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'Functional Meth Users' Lose Custody, Court Rules

Richard was a good father, except for one problem: he used meth four times a day.

Still, he pleaded with the court, he had held his job for 27 years, provided for his family, and ensured his children had healthy food, a clean home, and a good education. He just wanted them back together again.

Not good enough, the trial judge ruled. In re. Alexzander C., the California Second District Court of Appeal agreed.

Court: Attorney's Computers 'Necessary for Life' in Dividing Divorce Debt

In everybody's not-seriously favorite lawyer movie, Jim Carrey's movie wife explains how divorce insulated her from his personal life.

"That's the magic of divorce," she says to the chronic liar-lawyer in "Liar Liar."

If only it worked that way in real life when it comes to community debt in divorce court. Attorney Grant Brooks tried, but it was a flop in Direct Capital Corporation v. Brooks.

Sperm Donor Must Pay Child Support

There are two words a sperm donor does not expect to hear: "Hi, Dad."

But that's about what a California appeals court said while interpreting the Family Code in County of Orange v. Brian Jeffrey Cole. The appellate panel said Brian Jeffrey Cole could not escape child support because he acted like he was the father -- except around his wife who knew nothing about his relationship with the child's mother.

"The statute does not require that Cole hold out the child as his own in every situation and it does not protect fathers who lead double lives," the court said.

Cal. Supreme Court Says 'No-Fault" Parents Can Lose Custody

The California Supreme Court said dependency judges may take children away from parents who cannot supervise or protect their children -- even if the parents are not to blame.

Settling a split of authority in In re. R.T., the court ruled the state's Welfare and Institutions Code authorizes dependency jurisdiction without a finding that a parent is at fault or blameworthy for a failure or inability to supervise or protect a child.

"When that child's behavior places her at substantial risk of serious physical harm, and a parent is unable to protect or supervise that child, the juvenile court's assertion of jurisdiction is authorized under section 300(b)(1)," Justice Goodwin Liu wrote in a concurring opinion to invite the Legislature to revisit the issue.

As family law practitioners know, dividing property during a separation is rarely a straightforward matter. Things become significantly more complicated when there are pensions and retirement benefits involved. The prolonged process of splitting up retirement assets requires a complex kind of calculus, one that can frustrate even the most seasoned practitioners.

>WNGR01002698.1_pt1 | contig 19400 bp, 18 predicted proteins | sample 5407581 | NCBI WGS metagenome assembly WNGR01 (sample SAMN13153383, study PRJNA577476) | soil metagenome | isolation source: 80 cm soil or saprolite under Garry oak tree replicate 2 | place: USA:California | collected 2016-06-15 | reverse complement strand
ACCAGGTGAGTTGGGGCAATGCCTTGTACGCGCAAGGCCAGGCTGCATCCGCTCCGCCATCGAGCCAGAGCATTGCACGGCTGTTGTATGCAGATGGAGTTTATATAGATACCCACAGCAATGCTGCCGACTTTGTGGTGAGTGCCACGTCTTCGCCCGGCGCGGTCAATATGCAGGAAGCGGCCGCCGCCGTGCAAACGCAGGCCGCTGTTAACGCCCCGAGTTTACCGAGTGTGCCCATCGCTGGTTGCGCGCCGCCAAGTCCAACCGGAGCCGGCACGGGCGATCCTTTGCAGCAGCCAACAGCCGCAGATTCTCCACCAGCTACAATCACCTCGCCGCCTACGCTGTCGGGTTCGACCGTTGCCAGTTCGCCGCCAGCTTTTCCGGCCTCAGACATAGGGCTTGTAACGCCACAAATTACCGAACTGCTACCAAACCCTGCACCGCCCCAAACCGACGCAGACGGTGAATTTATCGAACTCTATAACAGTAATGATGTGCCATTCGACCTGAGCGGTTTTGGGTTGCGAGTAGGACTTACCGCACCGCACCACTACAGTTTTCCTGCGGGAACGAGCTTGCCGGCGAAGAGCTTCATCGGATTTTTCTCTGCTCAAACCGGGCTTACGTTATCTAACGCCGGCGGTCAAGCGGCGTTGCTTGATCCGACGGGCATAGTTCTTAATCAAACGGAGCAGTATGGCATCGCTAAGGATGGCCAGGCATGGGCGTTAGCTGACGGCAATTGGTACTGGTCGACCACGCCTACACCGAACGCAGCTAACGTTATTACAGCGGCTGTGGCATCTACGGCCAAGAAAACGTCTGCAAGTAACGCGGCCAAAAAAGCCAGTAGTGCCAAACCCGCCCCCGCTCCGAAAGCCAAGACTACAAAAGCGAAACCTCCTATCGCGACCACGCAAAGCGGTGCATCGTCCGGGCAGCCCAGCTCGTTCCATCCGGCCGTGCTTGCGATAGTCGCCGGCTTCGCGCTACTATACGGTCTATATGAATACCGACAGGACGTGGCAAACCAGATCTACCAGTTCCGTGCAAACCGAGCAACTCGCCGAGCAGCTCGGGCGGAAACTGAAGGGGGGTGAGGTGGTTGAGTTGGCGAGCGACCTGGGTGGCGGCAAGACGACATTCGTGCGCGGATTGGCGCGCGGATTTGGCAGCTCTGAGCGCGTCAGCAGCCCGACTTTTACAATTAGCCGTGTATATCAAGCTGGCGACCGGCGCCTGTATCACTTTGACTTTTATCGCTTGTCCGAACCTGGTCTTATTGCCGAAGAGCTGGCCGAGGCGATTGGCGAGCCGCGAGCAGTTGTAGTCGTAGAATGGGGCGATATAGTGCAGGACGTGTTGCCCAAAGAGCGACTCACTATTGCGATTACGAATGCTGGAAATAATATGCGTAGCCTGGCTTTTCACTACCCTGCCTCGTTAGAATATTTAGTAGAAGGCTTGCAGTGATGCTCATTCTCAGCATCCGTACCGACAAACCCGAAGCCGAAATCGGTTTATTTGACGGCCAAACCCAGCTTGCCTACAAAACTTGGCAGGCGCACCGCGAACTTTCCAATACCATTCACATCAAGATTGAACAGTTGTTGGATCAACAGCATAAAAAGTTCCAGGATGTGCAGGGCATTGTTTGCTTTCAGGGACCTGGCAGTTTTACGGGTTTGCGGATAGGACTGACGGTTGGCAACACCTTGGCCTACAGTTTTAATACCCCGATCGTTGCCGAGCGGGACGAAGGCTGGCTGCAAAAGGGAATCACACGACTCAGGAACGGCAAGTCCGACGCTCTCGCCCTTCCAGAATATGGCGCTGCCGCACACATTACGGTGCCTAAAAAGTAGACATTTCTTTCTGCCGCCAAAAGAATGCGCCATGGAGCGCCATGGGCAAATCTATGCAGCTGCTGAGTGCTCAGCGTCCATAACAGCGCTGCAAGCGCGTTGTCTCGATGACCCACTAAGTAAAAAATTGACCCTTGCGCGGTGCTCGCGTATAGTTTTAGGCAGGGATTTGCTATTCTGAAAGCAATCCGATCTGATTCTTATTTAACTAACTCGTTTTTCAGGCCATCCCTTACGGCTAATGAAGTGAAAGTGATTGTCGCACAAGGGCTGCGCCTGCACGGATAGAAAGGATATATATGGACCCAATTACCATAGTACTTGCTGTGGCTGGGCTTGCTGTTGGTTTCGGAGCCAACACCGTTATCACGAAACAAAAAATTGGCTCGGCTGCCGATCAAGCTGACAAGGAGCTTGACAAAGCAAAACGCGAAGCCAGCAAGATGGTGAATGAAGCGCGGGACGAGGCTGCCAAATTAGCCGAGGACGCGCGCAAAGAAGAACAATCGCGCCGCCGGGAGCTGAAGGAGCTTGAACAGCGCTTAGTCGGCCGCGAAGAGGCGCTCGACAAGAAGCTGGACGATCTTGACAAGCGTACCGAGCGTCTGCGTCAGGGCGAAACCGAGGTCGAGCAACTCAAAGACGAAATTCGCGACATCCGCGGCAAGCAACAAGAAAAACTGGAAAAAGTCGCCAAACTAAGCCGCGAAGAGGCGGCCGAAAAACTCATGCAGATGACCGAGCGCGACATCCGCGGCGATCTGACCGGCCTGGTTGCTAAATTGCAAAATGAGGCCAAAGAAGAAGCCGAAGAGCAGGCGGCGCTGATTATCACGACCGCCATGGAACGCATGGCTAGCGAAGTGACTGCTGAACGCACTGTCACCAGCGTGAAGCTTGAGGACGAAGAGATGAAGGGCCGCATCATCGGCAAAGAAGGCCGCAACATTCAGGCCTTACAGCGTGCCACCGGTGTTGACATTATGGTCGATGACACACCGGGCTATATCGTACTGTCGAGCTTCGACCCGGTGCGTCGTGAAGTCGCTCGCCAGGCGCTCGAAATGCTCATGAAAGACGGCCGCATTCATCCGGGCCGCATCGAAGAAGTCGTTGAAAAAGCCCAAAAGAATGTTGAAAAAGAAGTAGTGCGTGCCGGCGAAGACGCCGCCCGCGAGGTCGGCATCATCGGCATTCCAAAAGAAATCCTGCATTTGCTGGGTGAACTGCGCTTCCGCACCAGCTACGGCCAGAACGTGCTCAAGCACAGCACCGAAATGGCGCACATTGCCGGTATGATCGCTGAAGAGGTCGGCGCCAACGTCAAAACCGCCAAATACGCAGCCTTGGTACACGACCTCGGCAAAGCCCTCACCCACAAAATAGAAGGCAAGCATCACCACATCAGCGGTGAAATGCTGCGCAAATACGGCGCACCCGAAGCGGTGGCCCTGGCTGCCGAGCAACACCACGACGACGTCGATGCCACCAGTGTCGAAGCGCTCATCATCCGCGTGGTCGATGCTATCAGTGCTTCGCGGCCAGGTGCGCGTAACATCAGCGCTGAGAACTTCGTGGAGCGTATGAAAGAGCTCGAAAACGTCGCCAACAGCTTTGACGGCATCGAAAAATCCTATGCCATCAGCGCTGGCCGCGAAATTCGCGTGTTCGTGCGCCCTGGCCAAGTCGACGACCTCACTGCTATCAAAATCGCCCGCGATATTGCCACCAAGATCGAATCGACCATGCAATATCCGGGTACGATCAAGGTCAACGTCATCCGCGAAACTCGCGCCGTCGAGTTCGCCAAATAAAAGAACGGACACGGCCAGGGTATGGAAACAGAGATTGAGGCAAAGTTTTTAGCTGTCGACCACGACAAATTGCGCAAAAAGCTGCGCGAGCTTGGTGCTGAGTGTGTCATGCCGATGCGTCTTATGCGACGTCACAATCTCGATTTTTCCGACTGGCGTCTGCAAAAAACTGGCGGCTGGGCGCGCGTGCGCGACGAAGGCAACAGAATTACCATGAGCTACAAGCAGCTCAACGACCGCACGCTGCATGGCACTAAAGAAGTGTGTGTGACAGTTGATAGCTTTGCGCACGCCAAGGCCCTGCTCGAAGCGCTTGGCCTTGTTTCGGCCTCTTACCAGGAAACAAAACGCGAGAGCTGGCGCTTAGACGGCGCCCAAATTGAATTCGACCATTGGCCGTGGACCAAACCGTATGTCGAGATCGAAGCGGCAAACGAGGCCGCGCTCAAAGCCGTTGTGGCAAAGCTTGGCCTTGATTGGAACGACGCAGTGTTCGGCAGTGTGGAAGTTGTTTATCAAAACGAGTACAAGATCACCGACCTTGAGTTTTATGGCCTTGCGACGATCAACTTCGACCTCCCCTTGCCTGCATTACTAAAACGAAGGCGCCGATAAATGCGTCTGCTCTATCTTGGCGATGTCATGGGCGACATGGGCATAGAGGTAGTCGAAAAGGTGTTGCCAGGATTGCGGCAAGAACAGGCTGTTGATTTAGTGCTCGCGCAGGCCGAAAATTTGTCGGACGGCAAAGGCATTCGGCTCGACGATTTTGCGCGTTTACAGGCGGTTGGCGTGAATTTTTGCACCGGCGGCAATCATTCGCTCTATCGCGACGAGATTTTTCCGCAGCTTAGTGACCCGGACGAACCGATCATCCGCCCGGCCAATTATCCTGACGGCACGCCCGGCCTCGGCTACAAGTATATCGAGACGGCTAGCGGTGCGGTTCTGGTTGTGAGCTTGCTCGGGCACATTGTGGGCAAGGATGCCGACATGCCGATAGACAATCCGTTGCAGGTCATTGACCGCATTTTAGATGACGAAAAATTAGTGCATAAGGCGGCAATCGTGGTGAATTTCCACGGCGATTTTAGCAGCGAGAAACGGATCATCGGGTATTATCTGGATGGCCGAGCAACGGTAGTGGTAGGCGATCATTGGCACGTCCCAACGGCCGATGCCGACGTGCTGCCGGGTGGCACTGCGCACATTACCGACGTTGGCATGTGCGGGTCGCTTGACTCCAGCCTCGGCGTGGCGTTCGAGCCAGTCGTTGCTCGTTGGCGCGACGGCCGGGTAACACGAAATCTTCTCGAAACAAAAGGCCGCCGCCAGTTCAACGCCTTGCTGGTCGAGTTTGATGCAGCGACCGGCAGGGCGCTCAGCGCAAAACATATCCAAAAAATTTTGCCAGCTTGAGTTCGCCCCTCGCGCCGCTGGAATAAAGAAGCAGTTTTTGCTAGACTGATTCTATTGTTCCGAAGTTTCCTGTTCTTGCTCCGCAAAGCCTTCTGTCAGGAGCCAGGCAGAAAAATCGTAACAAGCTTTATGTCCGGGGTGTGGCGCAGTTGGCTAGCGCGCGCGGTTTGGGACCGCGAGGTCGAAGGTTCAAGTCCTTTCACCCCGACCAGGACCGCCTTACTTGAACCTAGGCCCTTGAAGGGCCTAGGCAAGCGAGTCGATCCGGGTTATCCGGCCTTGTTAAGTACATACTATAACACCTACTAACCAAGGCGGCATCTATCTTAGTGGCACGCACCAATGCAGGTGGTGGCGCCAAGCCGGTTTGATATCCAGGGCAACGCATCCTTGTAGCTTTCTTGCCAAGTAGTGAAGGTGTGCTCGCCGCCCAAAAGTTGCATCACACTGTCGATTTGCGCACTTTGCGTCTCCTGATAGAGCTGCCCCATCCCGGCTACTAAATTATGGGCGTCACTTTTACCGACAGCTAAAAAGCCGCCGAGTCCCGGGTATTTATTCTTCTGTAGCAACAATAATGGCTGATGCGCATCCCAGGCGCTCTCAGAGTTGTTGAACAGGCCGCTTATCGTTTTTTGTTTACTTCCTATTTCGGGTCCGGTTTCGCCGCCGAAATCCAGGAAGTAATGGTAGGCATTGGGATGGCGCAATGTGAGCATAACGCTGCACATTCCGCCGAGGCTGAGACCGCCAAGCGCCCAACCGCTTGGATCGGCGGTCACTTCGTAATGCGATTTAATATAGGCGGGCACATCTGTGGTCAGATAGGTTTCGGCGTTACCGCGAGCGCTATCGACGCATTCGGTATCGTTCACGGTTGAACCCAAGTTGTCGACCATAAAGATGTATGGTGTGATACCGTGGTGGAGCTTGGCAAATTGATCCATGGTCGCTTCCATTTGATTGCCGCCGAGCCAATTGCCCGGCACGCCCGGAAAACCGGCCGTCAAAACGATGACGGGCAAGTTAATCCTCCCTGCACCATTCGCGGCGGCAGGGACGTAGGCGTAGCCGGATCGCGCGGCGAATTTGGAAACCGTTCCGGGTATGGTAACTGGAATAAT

Thankfully, you don't have to handle these tricky issues alone. The Rutter Group's upcoming Dividing Pension and Retirement Benefits program is there to help you navigate these complex issues.

Surrogate Mom Threatened by Birth Father Sues in California Court

A woman has brought suit in a California court to avoid having one of three babies aborted in utero. Yes, you read that one right.

The case shines a rather troubling light in that area of the law generally known as surrogacy law: contracts having to do with the births of children. It goes to show you just how far contract law can apply -- the very limits of decency.

California Court Rejects Teen Mom's Habeas Corpus Estoppel Theory

A California Appellate Court has rejected a San Diego teen mother's appeal to overturn a lower court's decision which finally put an end to her parental rights.

The case is the latest in a series of unfortunate developments that first started years ago when Kemper gave birth at 16 years old. Only days after her child's birth, the baby was taken away and she was deemed unfit as a mother.

Is spanking a child, even with a shoe, child abuse? Not always, according to the California Court of Appeals, which recently reversed a juvenile court's finding that a mother's sandal-aided spanking was physical abuse. The categorical view that "hitting children with shoes" is forbidden physical abuse and "not a proper form of discipline" isn't supported by the law, the court found.

But don't get out the belt just yet, disciplinarians. The court's ruling is hardly an invitation to spank your children with impunity. Here's why.

Right-To-Die Lawsuit Rejected by California Appeals Court

The Associated Press reported yesterday that a California appeals court rejected a lawsuit brought by Christy O'Donnell and two other terminally ill patients who sought to legalize the procedure for doctors to prescribe them fatal medication.

The court ruled that current law would criminalize physicians who helped patients commit suicide. The news comes as a blow to the patients in light of this month's signing of the California's physician-assisted suicide law. This is ironic because O'Donnell's face has become synonymous with California's freshly legalized right to drug-assisted suicide.

Incarceration is no good for families. For parents, one of the worst parts of a prison sentence is being separated from one's children. For kids, incarceration can lead to stress, developmental delays, and financial and emotional trauma. In such situations, incarceration can injure the families of offenders "as much as, and sometimes more than, offenders themselves," according to studies.

Recognizing the problems caused by incarcerating offenders with minor children, California created an Alternative Custody Program in 2010. California's ACP program allows participants to spend a portion of their sentence outside of prison, maintaining contact with their children. The program, previously limited to mothers, must now be made available to all eligible inmates, a federal court has ruled.